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Learn About CHIP Program Requirements

To get CHIP benefits for your children, you have to meet the requirements. Families who don’t meet Medicaid requirements might still qualify for CHIP. You have to make less than a certain amount of money every month to get benefits. You have to meet age and citizenship requirements, too.

CHIP benefits are given out by the states. Different states have different requirements. The main requirement that changes by state is the income limit. This is because the cost to live in different states is different. The income limit changes every year, too. Double-check the requirements in your state to see if you might qualify. Read the sections below for more information about CHIP’s requirements.

What is the difference between CHIP and Medicaid?

Medicaid gives health insurance to low-income people and their families. You can only make a small amount of money to qualify for Medicaid. This is why not everyone can get Medicaid benefits.

CHIP gives health insurance to children who live in families that make too much money to qualify for Medicaid but not enough money to afford private insurance.

Learn About Citizenship & Residency for CHIP

To qualify for CHIP, you have to live in the U.S. legally. You can be a U.S. citizen or national. You can be a lawful permanent resident, refugee or victim of trafficking, too.

Other groups that meet this CHIP requirement include:

  • Haitian and Cuban immigrants.
  • People looking for asylum.
  • People who were paroled into the U.S. for at least a year.
  • Battered spouses, children and parents.
  • People who were not deported.
  • Members of an Indian tribe that is recognized by the government.
  • American Indians born in Canada.

Some non-citizens who are living legally in the U.S. might have to wait five years to get CHIP. This depends on where they live. For example, California and Illinois let children get CHIP benefits without waiting five years. Colorado and New Jersey let pregnant women from these groups get benefits early, too.

You will have to give proof of your residency to a caseworker for them to decide if you qualify. Depending on your situation, you can use a utility bill and a permanent resident card or U.S. passport or driver’s license.

Learn About Age Requirements for CHIP

To qualify for CHIP, applicants have to meet the age requirement. CHIP was made to help low-income families with children. So families have to have one child who is 18 or younger to qualify.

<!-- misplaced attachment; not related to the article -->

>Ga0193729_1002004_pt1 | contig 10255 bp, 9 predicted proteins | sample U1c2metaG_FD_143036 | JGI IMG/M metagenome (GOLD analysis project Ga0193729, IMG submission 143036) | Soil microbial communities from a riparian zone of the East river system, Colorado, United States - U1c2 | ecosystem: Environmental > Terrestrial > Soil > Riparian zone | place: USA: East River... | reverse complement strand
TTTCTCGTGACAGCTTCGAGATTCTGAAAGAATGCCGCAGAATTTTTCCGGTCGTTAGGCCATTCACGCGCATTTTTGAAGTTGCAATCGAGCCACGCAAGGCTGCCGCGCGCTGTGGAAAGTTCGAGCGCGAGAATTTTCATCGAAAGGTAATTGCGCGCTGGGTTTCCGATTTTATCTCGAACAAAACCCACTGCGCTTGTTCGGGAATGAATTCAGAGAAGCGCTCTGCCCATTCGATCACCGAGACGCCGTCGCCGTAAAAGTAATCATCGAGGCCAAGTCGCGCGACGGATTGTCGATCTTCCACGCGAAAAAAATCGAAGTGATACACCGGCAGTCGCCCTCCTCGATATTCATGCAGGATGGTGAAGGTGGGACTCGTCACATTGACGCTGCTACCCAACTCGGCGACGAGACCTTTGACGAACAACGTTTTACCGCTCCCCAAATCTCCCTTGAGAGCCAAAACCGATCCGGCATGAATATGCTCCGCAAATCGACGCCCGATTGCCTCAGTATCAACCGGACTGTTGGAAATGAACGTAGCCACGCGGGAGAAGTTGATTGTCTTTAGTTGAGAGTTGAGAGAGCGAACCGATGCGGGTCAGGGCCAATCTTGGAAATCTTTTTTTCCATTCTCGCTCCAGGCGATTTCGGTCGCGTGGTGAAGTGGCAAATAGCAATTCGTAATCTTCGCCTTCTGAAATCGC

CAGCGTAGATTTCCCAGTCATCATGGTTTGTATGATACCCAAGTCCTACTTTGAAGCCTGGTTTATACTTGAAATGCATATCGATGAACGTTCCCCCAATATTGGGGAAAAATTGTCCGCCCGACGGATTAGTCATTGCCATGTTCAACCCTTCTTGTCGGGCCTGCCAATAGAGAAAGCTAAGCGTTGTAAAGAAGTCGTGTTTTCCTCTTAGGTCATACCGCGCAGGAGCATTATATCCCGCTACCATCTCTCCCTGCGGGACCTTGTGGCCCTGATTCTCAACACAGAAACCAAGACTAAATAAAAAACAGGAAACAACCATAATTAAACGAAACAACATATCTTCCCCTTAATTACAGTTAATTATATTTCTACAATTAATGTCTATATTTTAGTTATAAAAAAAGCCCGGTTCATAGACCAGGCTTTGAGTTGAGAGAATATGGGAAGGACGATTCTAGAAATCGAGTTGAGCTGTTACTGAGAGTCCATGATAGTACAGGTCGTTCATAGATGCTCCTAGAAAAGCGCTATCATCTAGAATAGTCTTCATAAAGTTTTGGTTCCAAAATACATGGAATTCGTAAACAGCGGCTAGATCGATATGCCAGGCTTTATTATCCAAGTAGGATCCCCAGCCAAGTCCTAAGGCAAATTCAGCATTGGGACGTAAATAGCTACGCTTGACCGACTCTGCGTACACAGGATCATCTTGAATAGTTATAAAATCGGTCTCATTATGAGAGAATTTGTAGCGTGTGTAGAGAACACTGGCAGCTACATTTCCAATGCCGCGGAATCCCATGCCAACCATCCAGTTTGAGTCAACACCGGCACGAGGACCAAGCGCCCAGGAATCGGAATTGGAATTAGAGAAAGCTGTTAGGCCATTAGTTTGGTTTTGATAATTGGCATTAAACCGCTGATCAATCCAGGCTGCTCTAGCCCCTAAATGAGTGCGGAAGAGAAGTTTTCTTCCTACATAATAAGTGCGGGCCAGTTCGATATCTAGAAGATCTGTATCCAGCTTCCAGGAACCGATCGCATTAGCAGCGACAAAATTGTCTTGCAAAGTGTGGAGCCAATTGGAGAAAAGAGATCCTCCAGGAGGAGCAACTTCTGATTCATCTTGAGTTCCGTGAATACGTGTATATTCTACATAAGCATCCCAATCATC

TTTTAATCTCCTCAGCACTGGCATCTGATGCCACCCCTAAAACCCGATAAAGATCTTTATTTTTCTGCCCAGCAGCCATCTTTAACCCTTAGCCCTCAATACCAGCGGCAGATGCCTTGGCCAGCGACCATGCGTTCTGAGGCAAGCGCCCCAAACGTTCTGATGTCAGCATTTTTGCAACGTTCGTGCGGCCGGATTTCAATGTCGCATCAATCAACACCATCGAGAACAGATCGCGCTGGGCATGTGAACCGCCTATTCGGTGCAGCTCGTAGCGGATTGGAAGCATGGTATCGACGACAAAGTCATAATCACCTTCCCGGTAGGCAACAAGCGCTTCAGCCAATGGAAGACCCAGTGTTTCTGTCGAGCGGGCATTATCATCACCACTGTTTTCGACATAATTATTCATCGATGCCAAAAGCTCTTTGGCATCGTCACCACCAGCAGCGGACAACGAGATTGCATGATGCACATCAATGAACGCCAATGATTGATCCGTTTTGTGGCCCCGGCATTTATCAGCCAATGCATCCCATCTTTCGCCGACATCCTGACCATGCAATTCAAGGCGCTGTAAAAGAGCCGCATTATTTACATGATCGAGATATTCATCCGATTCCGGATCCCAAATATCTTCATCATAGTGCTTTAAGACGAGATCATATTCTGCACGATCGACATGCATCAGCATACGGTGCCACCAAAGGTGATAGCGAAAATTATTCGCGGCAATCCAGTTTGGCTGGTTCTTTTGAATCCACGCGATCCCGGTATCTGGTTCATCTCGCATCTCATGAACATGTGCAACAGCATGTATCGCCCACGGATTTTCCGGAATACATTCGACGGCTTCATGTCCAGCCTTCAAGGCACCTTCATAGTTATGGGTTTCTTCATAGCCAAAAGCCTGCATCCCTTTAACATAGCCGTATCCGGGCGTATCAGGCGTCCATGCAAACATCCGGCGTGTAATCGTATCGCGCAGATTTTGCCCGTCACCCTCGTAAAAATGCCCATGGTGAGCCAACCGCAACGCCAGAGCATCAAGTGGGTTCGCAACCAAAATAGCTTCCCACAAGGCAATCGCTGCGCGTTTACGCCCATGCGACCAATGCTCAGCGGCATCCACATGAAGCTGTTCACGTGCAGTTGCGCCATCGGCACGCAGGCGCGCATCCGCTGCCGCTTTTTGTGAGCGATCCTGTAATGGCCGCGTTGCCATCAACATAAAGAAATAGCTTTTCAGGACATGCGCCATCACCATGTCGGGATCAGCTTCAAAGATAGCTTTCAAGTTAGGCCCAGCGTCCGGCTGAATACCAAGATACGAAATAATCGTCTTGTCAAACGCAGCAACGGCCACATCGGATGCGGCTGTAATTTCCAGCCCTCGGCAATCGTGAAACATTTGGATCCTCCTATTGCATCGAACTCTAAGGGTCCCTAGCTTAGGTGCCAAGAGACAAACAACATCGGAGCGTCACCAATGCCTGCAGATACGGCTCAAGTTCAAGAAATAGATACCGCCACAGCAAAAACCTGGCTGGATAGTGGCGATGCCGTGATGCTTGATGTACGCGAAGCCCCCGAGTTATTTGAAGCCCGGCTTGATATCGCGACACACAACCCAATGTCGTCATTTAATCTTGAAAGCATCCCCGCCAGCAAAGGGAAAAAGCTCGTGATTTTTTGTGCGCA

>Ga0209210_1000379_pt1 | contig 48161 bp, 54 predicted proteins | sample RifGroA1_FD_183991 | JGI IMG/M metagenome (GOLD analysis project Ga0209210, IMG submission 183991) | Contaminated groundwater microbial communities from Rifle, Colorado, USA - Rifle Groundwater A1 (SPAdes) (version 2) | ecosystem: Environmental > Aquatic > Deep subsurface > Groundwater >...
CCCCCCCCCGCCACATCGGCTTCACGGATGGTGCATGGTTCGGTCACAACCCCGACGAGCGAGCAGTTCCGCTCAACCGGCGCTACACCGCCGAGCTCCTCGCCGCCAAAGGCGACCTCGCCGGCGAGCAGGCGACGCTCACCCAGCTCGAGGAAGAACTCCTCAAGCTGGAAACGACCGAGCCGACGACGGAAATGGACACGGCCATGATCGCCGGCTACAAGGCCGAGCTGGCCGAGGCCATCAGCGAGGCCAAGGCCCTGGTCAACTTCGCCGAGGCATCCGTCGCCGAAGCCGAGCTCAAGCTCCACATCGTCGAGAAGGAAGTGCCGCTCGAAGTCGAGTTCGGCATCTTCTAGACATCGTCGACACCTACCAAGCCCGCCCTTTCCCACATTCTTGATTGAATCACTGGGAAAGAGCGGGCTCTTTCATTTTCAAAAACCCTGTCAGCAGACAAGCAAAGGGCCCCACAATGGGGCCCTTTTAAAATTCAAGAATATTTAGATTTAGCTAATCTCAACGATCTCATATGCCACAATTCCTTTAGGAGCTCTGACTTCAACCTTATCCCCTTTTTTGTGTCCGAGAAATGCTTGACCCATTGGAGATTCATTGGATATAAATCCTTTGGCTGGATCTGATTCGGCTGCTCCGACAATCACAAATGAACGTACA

Some states let pregnant women get CHIP benefits, too. They do not have to meet an age requirement.

Some states have age requirements for infants. For example, in Minnesota, a baby can get CHIP benefits if they are 2 or younger.

To find out more about CHIP requirements, download our free guide.

Learn About Income Rules for CHIP

CHIP has income rules that you have to follow to get benefits. Income rules are different for different states. The amount your family can make is based on how many people live in your household. Families with more people are usually allowed to make more money and still qualify.

Some states have different income rules for children’s coverage and for pregnant women. Depending on the situation, a child might get free CHIP benefits but a pregnant woman in the same family might have to pay for CHIP. Income rules change every year.

What factors will not affect me?

Every state has its own requirements for CHIP. But some factors will not affect these requirements. For example, having a preexisting condition will not affect your requirements for CHIP. A preexisting condition is a medical condition that already exists before you apply for health insurance. Another factor that won’t affect your requirements is if you develop a condition after you join the CHIP program.

The main factors that will take you out of the CHIP program are:

  • If you start making more money than the income limit.
  • If you or your child get too old to meet the age requirement.

What you own, or your “assets,” will not usually affect your requirements either. This is a common rule for other programs like food stamps. But the CHIP program doesn’t have this rule. Only some states will look at what you own and how much it is worth before deciding if you meet CHIP requirements.